One of the most interesting features of Stylus is transparent Mixins. One reason they are interesting is that at the time of this writing, this feature is exclusive to Stylus, other CSS metalanguages like Less and Sass do not offer Transparent Mixin support.
We already defined a mixin earlier, when we explored mixins with Jade. Here they are used similarly.
Before we begin with the transparent aspect of Stylus mixin support, let’s build a simple CSS mixin. Perhaps, the best example, as provided by TJ Holowaychuk in this beginner screencast uses vendor-specific prefixes.
How about we take his example and expand it to a slightly more challenging scenario.
In case you haven’t come across this challenge before, lets set some context. Browser makers, or vendors, implement proprietary extensions to standard CSS specifications to release and test browser features that have been developed pre ‘Candidate Recommendation’ W3C draft status. Although vendor-specific prefixes can be frustrating for web developers, they are a necessary evil, allowing new properties to be widely tested before they become available as standard CSS properties.
Each Vendor maintains a list of their proprietary CSS properties. The following table provides the extension prefixes for all the modern browsers:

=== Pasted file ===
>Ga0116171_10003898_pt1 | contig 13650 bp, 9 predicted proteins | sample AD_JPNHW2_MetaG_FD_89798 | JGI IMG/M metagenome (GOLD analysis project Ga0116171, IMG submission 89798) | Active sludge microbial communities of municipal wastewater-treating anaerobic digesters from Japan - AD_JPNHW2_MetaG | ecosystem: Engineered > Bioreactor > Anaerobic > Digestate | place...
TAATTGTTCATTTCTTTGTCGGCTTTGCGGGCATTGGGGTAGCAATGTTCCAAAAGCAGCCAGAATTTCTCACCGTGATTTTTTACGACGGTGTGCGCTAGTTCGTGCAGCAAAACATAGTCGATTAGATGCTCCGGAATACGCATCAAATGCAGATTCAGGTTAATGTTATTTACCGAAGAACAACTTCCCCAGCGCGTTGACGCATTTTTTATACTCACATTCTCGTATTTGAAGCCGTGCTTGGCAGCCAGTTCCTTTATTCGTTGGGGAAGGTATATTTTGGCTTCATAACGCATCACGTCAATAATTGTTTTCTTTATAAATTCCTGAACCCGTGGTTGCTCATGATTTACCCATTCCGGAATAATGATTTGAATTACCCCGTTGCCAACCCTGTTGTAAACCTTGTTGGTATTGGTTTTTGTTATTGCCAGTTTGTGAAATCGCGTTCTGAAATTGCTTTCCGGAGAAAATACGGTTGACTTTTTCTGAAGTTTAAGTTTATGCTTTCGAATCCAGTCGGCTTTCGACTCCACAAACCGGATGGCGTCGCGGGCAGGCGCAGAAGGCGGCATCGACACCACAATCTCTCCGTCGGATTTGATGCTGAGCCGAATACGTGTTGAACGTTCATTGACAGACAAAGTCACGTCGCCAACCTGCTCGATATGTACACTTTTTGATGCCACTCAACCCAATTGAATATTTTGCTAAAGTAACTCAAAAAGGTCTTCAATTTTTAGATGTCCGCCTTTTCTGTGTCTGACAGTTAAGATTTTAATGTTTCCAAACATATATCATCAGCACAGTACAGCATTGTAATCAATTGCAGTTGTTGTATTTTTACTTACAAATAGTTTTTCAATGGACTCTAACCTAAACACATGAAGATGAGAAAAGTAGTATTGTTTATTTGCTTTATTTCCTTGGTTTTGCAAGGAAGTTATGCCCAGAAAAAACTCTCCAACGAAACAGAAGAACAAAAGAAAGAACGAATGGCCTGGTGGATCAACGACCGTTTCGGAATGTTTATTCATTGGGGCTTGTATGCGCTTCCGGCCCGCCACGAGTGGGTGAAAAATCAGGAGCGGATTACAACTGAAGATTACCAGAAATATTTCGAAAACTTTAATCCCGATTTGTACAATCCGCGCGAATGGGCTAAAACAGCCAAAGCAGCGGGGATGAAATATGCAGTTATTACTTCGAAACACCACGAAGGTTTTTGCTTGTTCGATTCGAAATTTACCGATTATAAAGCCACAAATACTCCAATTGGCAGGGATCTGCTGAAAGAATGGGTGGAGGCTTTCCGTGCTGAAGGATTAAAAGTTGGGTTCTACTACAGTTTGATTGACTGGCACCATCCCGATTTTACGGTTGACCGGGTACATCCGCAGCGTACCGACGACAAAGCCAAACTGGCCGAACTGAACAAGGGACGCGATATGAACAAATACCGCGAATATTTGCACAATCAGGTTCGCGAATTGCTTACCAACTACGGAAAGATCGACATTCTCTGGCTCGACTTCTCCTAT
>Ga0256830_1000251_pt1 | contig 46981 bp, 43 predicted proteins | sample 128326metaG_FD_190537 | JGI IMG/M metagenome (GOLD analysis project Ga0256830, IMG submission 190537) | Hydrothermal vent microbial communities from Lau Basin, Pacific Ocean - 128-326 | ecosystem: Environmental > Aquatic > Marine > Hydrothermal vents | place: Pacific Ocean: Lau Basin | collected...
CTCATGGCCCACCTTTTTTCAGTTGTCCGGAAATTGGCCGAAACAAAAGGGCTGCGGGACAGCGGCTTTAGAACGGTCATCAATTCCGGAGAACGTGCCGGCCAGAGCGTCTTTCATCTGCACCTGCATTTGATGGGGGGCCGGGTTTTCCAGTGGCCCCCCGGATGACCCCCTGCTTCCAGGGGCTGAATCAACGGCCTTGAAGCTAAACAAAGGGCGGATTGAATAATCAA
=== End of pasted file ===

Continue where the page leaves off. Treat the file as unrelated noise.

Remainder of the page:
And here is a few valuable resources for finding these properties:
Without a metalanguage that provides logic to CSS, these declarations can become cumbersome and repetitive. Here is an example of a div element that needs to have corners take on different size radiuses:
First, the markup in Jade.
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Then, the styles in basic CSS.
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This produces the following effect:
With that context in mind, let’s leverage Stylus to help us manage our code. First, we are able to remove all parenthesis, semi-colons, and colons.
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Much like Jade, this simplified syntax goes along way in our ability to quickly write CSS. Now, let’s apply some logic, by creating a border-radius mixin, and pass our values as arguments to our mixin:
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And we can reuse this mixin in other contexts, which continues to help reduce code bloat and keep your code DRY.
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While Stylus allows us to name our mixin as we choose, we are also given the ability to apply mixins ‘transparently.’ In the case of a simple implementation of border-radius, a transparent mixin would make a lot of sense. In effect, this normalizes browser implementations and provides an abstraction layer for CSS developers.
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As long as a border-radius mixin is present, Stylus will find it, and apply the vendor-specific properties transparently.